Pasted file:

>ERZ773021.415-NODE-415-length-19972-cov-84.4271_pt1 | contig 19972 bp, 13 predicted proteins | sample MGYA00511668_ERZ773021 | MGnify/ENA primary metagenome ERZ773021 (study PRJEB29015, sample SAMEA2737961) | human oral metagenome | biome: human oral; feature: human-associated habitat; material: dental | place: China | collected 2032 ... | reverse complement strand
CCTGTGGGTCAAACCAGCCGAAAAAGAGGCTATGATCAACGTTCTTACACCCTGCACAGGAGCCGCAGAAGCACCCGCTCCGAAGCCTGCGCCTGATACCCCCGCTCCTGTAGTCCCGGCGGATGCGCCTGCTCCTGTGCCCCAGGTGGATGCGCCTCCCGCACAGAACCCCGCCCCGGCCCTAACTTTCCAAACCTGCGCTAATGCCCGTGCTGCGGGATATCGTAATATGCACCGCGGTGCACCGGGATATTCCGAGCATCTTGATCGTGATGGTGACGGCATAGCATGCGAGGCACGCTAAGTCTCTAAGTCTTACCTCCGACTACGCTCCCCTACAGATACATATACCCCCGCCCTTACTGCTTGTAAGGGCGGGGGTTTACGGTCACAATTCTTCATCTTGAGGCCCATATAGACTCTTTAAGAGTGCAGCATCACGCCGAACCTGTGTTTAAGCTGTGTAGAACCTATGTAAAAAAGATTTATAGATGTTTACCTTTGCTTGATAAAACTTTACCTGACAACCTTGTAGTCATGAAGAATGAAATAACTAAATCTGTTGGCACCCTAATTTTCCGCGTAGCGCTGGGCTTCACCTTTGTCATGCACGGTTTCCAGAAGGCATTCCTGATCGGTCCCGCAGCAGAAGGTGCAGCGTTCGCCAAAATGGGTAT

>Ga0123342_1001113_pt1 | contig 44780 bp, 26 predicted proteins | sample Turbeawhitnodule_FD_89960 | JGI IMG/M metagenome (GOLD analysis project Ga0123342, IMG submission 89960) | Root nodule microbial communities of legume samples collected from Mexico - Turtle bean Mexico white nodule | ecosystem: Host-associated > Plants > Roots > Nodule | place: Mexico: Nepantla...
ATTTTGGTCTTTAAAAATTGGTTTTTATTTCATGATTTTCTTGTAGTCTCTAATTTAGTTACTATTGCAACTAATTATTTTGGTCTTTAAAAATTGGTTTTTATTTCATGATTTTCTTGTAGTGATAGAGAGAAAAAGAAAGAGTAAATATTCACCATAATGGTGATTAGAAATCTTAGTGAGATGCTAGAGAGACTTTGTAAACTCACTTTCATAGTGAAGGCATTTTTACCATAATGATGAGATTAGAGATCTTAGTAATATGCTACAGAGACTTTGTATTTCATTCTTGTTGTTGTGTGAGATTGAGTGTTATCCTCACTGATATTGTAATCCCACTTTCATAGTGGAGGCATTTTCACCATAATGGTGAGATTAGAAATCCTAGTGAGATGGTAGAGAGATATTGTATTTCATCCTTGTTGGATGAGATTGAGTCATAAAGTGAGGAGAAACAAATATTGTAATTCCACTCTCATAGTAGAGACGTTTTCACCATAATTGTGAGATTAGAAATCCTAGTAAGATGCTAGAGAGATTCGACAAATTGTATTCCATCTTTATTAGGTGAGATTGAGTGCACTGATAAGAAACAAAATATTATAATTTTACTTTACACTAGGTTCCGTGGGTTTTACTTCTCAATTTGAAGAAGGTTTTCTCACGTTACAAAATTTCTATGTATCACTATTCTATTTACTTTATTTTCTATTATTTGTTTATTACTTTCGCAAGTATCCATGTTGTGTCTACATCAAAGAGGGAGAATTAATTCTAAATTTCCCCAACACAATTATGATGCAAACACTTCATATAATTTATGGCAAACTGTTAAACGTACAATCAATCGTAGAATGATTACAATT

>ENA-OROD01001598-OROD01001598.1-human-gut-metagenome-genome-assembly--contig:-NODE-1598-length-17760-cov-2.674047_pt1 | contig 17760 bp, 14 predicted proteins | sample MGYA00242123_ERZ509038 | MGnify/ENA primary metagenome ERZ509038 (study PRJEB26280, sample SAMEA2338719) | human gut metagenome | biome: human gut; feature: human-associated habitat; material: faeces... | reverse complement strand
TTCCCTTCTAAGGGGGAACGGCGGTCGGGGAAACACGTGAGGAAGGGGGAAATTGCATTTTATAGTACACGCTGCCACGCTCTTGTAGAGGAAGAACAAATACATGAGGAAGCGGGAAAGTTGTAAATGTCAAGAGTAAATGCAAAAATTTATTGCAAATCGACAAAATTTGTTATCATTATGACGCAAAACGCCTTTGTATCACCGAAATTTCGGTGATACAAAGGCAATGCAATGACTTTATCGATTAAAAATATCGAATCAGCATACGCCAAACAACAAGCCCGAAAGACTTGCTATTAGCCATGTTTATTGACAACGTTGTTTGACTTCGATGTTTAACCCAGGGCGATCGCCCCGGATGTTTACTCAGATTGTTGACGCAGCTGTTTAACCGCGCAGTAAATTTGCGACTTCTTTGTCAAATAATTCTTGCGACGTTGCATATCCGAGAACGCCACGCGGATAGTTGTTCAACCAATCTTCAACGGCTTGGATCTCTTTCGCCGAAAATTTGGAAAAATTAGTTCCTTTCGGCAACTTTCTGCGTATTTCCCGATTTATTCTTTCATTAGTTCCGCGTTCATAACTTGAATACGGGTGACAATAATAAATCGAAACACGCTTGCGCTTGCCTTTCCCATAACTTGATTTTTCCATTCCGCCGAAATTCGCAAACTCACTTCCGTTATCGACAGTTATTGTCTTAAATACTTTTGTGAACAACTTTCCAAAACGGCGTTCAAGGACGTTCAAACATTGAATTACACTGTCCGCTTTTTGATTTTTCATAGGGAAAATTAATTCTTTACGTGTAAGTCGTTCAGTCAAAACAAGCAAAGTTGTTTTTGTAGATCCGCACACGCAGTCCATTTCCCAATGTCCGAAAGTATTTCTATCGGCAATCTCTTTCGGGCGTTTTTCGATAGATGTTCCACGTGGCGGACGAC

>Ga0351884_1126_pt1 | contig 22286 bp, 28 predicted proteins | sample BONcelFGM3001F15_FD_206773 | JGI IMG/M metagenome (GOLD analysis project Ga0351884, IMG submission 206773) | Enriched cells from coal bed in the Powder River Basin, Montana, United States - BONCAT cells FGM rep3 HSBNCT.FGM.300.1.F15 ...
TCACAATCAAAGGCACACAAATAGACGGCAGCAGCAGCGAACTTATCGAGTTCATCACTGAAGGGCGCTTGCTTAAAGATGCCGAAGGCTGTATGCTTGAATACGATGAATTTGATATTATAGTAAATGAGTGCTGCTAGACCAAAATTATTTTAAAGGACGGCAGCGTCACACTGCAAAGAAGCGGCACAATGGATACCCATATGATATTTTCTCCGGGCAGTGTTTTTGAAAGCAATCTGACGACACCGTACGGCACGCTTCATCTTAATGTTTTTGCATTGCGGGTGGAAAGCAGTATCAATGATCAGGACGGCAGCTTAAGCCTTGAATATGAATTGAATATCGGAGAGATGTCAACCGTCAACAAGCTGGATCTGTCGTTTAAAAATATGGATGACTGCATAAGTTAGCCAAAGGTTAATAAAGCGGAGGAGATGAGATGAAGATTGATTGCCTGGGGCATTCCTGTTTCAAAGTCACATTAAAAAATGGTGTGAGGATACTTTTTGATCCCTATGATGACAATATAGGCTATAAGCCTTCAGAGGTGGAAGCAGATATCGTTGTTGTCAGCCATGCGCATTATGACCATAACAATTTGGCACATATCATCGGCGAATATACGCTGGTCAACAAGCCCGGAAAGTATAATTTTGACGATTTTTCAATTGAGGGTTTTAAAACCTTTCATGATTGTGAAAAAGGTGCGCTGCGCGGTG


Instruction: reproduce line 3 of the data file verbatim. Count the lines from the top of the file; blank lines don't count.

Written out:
>Ga0123342_1001113_pt1 | contig 44780 bp, 26 predicted proteins | sample Turbeawhitnodule_FD_89960 | JGI IMG/M metagenome (GOLD analysis project Ga0123342, IMG submission 89960) | Root nodule microbial communities of legume samples collected from Mexico - Turtle bean Mexico white nodule | ecosystem: Host-associated > Plants > Roots > Nodule | place: Mexico: Nepantla...